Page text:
Sunday, March 28, 2010

Baby Burp Cloths

Finally, I have time to write a new post! It has been a busy couple of weeks and I haven't had a chance to share my latest projects and recipes until now. Adam and I were able to get a couple nights away with out the boys thanks to wonderful grandparents. I have been working 8 extra hours a week and Adam has been sick with that cold that is going around for the last week. But the kids are in bed and I am taking a break from making my grocery list and meal planning for the week to share with you my latest sewing project - baby burp cloths. They are very easy to sew together, the hardest part was cutting the pieces perfectly straight after I prewashed the fabric since it lost its shape during the washing/drying. I think it is important to prewash fabric though for projects like these burp clothes. I used Amy Butler fabric (gorgeous!) on one side and white chenille fabric for the other side. The chenille got super soft after I prewashed it, but beware, it sheds everywhere! I got the idea to make these from Shelley at How Does She?. I have a few more baby gifts to make this month so I will be making more of these for sure.
First you will need two pieces of fabric the same size. These were 9 by 14 inches.
Pin the right sides together.
Make sure you mark a 2-3 inch spot to leave unsewn for the opening.
Pull the fabric through the opening so the rights sides of the fabric are showing and press. Fold the ends of the opening in, press, and close with a blind stitch. The chenille fabric is thick and will help to hide your stitches if you are not very good at the blind stitch like me.
Here are the four I made all finished. Press them again once you close the opening to help give them a finished look.
These fabrics are from Amy Butler's Midwest Modern II line. I really love that these are sophisticated and modern and not baby cutesy.
I rolled the burp cloths and tied a ribbon around with a tag (made with scrapbooking paper, scalloped circle cutter, letter stickers and a hole punch).
I decided to spell out the baby's name since it was four letters and I had four burp cloths. You could also spell BABY too, or leave off the tag and just roll and tie with a pretty ribbon.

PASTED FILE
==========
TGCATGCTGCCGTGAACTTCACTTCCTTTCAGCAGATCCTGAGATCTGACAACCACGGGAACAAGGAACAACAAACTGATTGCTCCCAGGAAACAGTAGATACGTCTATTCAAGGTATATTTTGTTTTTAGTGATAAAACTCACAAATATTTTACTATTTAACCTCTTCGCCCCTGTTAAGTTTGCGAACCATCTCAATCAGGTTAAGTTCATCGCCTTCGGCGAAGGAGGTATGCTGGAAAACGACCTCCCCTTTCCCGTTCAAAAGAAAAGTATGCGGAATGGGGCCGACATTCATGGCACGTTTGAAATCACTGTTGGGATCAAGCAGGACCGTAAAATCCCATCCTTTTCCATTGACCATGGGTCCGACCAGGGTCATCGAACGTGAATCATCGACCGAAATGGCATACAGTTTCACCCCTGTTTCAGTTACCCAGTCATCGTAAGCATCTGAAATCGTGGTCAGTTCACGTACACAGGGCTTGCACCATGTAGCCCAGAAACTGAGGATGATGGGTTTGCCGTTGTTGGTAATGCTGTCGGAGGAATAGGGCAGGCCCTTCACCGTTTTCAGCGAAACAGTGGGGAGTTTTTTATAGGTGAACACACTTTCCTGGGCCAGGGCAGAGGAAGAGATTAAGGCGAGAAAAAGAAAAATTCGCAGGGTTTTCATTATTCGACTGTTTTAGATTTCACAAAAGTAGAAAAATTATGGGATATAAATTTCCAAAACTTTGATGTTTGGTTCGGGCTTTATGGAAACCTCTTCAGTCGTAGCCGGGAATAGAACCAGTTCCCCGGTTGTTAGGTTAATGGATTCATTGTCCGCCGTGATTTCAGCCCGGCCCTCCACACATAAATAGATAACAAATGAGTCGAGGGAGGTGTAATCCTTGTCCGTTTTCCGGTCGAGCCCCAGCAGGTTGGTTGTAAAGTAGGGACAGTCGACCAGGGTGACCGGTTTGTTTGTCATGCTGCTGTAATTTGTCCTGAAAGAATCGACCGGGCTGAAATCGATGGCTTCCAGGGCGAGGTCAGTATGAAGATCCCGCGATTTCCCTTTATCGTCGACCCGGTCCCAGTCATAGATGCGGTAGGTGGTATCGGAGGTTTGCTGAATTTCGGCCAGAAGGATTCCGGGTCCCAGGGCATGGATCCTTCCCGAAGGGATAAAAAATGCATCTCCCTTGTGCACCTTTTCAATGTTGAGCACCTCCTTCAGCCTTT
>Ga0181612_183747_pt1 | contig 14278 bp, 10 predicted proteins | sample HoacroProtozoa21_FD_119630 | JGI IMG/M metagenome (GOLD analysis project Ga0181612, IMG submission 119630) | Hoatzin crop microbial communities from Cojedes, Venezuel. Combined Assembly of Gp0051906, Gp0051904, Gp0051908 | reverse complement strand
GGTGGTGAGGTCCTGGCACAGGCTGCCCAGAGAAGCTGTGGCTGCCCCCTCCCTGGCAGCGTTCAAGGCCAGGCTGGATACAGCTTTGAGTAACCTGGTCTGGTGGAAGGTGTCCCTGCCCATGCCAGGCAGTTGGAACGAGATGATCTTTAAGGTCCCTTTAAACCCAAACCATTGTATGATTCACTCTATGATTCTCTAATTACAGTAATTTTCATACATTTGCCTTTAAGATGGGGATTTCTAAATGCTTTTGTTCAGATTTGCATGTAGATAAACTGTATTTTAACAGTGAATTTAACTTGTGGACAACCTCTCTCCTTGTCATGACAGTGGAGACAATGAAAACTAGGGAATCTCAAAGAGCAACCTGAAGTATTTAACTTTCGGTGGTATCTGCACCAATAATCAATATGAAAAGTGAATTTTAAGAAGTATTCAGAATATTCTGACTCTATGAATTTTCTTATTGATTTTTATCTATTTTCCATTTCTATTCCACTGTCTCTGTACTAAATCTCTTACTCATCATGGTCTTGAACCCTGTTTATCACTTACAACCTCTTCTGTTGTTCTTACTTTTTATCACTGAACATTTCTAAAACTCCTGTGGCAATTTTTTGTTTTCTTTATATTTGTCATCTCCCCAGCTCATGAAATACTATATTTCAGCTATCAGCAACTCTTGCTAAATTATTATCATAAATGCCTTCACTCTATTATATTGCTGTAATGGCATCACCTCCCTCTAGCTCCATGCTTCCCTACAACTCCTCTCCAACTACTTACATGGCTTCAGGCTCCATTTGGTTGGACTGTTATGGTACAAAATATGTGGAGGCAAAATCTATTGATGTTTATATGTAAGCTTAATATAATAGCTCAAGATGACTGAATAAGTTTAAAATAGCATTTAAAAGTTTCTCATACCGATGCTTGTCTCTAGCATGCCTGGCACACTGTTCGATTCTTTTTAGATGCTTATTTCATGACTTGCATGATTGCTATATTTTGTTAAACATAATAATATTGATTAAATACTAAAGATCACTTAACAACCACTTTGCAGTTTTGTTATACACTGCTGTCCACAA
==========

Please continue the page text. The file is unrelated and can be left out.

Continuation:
They look nice in a little basket and really are the perfect baby gift!
I paired these with a package of diapers (notice the wrapping around the diapers, same concept used here for wrapping bread for gifts). This was a fun, easy and affordable gift to make.

7 comments:

  1. great idea! i never thought of actually MAKING burp cloths...i usually just sew on a piece of fabric to a cloth diaper. great idea!

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  2. Ahh! These are gorgeous!!! We just started a Flickr Group (and honestly aren't quick sure how to use it ourselves) but we'd love to have you add this there! :) Thanks for letting us know you gave it a try. ---Oh,...cutting in straight lines,...just snip the edge of the fabric with scissors and RIP it the rest of the way. It makes a perfectly straight line and eliminates the cutting time! :) Does that make sense? Hope that helps! :) Thanks again for showing and linking back to us! :) -Shelley {HowDoesShe.com}

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  3. Super, super cute. I've done the fabric on a cloth diaper for a burp cloth. Do you have a mat & rotary cutter? From Jan? That would make straight lines.

    These look fantastic and the fabric is so cute. The presentation is great, too.

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  4. Beautiful Andrea! Great colors great fabric!! Lucky mom-to-be that gets these!!!
    I have a hint for you and everyone that washes fabric before you/they sew. On your sewing machine, sew a running stitch across the raw edges of both ends of the fabric before washing. (42-44" raw side). This will eliminate a lot (but not all) of the knotting and fraying of the edges during the wash and dry cycle.
    Although it might sound like a great and fast idea Shelley, you should never rip fabric. When fabric is ripped, it can warp the edges and change the shape of it. Also, some fabric is not even and when you rip it, you can actually ruin it. It is always best to use a rotary cutter, quilters ruler, and a cutting board. It is precise, and cutting can be fast.
    Tips from someone who has been sewing for 50 years!!!... and has learned the hard way sometimes :)

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  5. Thanks for the feedback. I used my rotary cutter/mat to cut them, but the fabric was very warped and frayed from the washing/drying. So it took me a while just to make the fabric straight again before I cut down to size. Jan I will try the running stitch next time for sure.

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  6. these are so cute, i want to make some. even though i'm pretty sure all my friends are done makin' babies!

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  7. I love these!!!! I need to learn to use a sewing machine. My 2011 New Year's Resolution!

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